Book Review: The Fine Line
The Fine Line: Re-envisioning the Gap between Christ and Culture
By Kary Oberbrunner, Zondervan, January 2009
The question Kary attempts to answer is, “Why are so many from this generation voting on spiritual matters with their absence?” He writes that, “Perhaps it has something to do with the fact that there is little difference between the attitudes and actions of believers and unbelievers. Rather than drawing people to Christ, many Christians are pushing people away because of the disconnection between what we say and how we live.” (20)
Why is this? To get at the answer, he suggests that Jesus followers have divided and reassembled themselves into two main camps, the Separatist and the Conformist.
“The first camp separates itself from people, society, and culture in order to stay “˜unstained.’ They turn God’s commands, plus hundreds of other rules and laws, into a heavy burden that supposedly grants personal holiness”¦. They judge others in light of their self-made religion. They’re laced with fear: fear of sinning, fear of compromising, fear of enjoying anything. These people make up the Separatist camp.” (22)
“The second camp conforms itself to the ideals and philosophies of the world. They value what the world values and worship what it worships. They’re a cookie-cutter cutout of pop culture. Attempting to be all things to all people and to enjoy what God has created,”¦ These people make up the Conformist camp.” (22)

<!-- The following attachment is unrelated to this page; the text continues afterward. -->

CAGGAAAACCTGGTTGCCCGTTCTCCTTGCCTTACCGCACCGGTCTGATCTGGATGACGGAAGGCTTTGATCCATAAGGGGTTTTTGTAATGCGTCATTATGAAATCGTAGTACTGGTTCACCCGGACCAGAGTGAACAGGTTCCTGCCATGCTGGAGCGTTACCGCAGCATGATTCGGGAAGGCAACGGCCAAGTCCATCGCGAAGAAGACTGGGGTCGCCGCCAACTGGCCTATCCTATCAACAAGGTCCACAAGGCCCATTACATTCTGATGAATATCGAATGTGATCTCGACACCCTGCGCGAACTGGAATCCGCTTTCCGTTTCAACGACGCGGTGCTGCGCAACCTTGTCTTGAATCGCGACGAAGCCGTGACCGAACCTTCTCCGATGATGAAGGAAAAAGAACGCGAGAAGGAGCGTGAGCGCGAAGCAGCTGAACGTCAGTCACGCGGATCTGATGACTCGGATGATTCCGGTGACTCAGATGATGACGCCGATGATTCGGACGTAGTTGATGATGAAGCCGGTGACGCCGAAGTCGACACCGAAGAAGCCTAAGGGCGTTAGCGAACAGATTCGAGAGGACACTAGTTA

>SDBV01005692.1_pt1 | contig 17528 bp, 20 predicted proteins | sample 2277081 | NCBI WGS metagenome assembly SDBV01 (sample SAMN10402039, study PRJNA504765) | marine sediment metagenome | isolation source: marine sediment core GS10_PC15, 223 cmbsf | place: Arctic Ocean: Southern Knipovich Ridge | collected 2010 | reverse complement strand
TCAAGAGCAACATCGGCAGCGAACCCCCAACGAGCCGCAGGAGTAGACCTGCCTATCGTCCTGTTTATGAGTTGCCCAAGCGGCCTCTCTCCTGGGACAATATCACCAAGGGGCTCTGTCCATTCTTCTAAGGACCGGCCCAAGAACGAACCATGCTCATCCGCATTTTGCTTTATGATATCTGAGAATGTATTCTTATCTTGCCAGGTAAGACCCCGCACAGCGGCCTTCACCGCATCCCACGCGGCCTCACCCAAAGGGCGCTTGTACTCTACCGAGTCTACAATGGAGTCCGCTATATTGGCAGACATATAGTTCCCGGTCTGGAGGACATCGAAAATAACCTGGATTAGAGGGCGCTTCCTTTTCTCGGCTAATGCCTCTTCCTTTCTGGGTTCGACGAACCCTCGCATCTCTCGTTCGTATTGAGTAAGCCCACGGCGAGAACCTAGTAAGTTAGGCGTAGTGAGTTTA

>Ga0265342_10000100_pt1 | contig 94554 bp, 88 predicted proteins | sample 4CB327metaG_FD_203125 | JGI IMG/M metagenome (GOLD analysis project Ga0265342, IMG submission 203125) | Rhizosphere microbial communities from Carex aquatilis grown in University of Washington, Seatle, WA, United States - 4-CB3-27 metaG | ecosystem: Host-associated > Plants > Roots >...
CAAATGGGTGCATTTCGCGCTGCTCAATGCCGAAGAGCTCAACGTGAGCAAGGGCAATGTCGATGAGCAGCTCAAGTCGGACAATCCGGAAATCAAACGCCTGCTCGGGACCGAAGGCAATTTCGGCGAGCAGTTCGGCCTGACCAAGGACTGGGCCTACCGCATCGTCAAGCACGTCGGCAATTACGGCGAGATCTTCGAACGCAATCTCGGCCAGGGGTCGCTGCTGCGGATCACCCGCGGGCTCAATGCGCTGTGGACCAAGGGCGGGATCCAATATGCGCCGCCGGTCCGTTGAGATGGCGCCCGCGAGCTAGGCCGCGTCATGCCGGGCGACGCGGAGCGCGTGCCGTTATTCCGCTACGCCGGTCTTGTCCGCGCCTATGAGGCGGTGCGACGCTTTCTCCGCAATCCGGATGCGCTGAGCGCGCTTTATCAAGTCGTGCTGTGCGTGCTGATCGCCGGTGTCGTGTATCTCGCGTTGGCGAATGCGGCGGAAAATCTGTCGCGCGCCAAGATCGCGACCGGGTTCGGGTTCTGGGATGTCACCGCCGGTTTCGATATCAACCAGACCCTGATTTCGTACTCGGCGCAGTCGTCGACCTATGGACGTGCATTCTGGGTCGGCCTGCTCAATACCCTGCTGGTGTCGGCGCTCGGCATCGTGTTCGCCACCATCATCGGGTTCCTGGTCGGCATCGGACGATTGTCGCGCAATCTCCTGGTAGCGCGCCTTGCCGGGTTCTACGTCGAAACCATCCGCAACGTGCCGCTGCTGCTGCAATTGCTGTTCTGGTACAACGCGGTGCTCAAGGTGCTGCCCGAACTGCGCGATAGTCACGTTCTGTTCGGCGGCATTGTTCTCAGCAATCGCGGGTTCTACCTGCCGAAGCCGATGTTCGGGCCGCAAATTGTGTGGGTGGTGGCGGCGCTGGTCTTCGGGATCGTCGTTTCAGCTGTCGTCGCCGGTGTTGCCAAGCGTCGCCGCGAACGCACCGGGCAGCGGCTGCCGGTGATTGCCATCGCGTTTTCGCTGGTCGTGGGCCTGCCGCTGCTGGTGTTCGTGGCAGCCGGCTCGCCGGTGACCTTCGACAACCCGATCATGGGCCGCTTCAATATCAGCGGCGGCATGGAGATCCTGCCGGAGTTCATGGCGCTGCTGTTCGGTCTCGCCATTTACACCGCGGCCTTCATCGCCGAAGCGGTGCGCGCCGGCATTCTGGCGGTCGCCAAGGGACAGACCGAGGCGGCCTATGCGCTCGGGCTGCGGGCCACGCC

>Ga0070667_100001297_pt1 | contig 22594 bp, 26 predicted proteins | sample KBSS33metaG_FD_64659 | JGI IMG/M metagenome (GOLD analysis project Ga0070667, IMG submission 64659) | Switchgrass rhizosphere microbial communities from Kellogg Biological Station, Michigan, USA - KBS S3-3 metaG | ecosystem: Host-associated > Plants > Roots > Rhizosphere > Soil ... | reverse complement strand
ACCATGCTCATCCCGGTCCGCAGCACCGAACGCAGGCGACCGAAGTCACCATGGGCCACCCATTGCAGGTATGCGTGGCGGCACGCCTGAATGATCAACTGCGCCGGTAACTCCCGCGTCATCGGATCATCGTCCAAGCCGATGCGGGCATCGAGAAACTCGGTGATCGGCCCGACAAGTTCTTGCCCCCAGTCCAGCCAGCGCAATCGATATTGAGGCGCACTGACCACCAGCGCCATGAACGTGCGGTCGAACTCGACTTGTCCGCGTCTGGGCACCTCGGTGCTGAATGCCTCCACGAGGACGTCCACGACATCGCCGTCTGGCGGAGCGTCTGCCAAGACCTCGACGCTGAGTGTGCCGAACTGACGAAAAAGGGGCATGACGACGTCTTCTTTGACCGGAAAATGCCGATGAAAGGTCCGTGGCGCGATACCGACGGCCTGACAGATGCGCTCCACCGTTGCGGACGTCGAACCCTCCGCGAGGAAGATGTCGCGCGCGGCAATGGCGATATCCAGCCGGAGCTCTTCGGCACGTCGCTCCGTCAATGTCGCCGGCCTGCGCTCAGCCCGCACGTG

These seem to be pretty “black and white” and therefore make for a dangerous over simplification. My experience is that most Jesus followers, although they may lean towards one or the other, are far more complex and can’t be pushed to one of these two extremes. But I suppose it is a helpful foil.
After spending several chapters exploring each of the two camps, Kary suggest an alternative: the Transformists.
“Transformists are the alternative, the exception, the remnant. Transformists are people in paradox, people living in the World but not of the world. Their lives are characterized by balance and relevance.
““¦Unlike Separatists who embrace only Christianity or Conformists who embrace only culture, Transformists embrace both.
“Transformists actually invite tension because they know that where there’s tension, there’s life and growth. But most importantly, where there’s growth, there’s Jesus. By inviting tension, we invite Jesus.” (111)
Transformists, explains Oberbrunner, struggle to balance Christianity with culture and loving God with loving people. This to him is the way we as Jesus followers become relevant to our context and culture.
In the remainder of the book Kary explores the world the Transformists lives in and how they move and interact with it.
For those who have been on the missional journey for some time, you aren’t going to find any new thoughts. But you will find a helpful framework for understanding the concept and a good reminder of what an incarnational life should resemble. It is a quick and enjoyable read.
If you are new to the missional journey, this would be a good and instructive book to read. You’ll learn how to live in the world but not be of it and why it is so powerful and transformative.